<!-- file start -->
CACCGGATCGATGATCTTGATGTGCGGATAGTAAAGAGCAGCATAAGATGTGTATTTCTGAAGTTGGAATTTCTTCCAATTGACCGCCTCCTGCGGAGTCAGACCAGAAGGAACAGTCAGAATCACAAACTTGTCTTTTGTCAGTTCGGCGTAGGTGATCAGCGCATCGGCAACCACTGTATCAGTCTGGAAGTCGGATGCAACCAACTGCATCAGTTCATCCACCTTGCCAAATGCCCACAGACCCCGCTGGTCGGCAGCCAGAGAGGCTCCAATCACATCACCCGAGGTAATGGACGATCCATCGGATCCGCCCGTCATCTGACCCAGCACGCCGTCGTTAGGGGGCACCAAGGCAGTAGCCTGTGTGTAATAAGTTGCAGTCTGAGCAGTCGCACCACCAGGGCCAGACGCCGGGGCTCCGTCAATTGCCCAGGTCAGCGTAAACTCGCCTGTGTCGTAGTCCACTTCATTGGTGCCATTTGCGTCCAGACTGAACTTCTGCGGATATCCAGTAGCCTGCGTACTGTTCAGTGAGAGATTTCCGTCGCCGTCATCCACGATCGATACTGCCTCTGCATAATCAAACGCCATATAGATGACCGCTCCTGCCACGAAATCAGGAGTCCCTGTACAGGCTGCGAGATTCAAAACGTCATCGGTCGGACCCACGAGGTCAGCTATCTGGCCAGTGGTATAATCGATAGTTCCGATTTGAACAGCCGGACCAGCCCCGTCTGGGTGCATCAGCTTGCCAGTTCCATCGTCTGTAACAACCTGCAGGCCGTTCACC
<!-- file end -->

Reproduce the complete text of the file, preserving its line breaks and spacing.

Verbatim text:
CACCGGATCGATGATCTTGATGTGCGGATAGTAAAGAGCAGCATAAGATGTGTATTTCTGAAGTTGGAATTTCTTCCAATTGACCGCCTCCTGCGGAGTCAGACCAGAAGGAACAGTCAGAATCACAAACTTGTCTTTTGTCAGTTCGGCGTAGGTGATCAGCGCATCGGCAACCACTGTATCAGTCTGGAAGTCGGATGCAACCAACTGCATCAGTTCATCCACCTTGCCAAATGCCCACAGACCCCGCTGGTCGGCAGCCAGAGAGGCTCCAATCACATCACCCGAGGTAATGGACGATCCATCGGATCCGCCCGTCATCTGACCCAGCACGCCGTCGTTAGGGGGCACCAAGGCAGTAGCCTGTGTGTAATAAGTTGCAGTCTGAGCAGTCGCACCACCAGGGCCAGACGCCGGGGCTCCGTCAATTGCCCAGGTCAGCGTAAACTCGCCTGTGTCGTAGTCCACTTCATTGGTGCCATTTGCGTCCAGACTGAACTTCTGCGGATATCCAGTAGCCTGCGTACTGTTCAGTGAGAGATTTCCGTCGCCGTCATCCACGATCGATACTGCCTCTGCATAATCAAACGCCATATAGATGACCGCTCCTGCCACGAAATCAGGAGTCCCTGTACAGGCTGCGAGATTCAAAACGTCATCGGTCGGACCCACGAGGTCAGCTATCTGGCCAGTGGTATAATCGATAGTTCCGATTTGAACAGCCGGACCAGCCCCGTCTGGGTGCATCAGCTTGCCAGTTCCATCGTCTGTAACAACCTGCAGGCCGTTCACC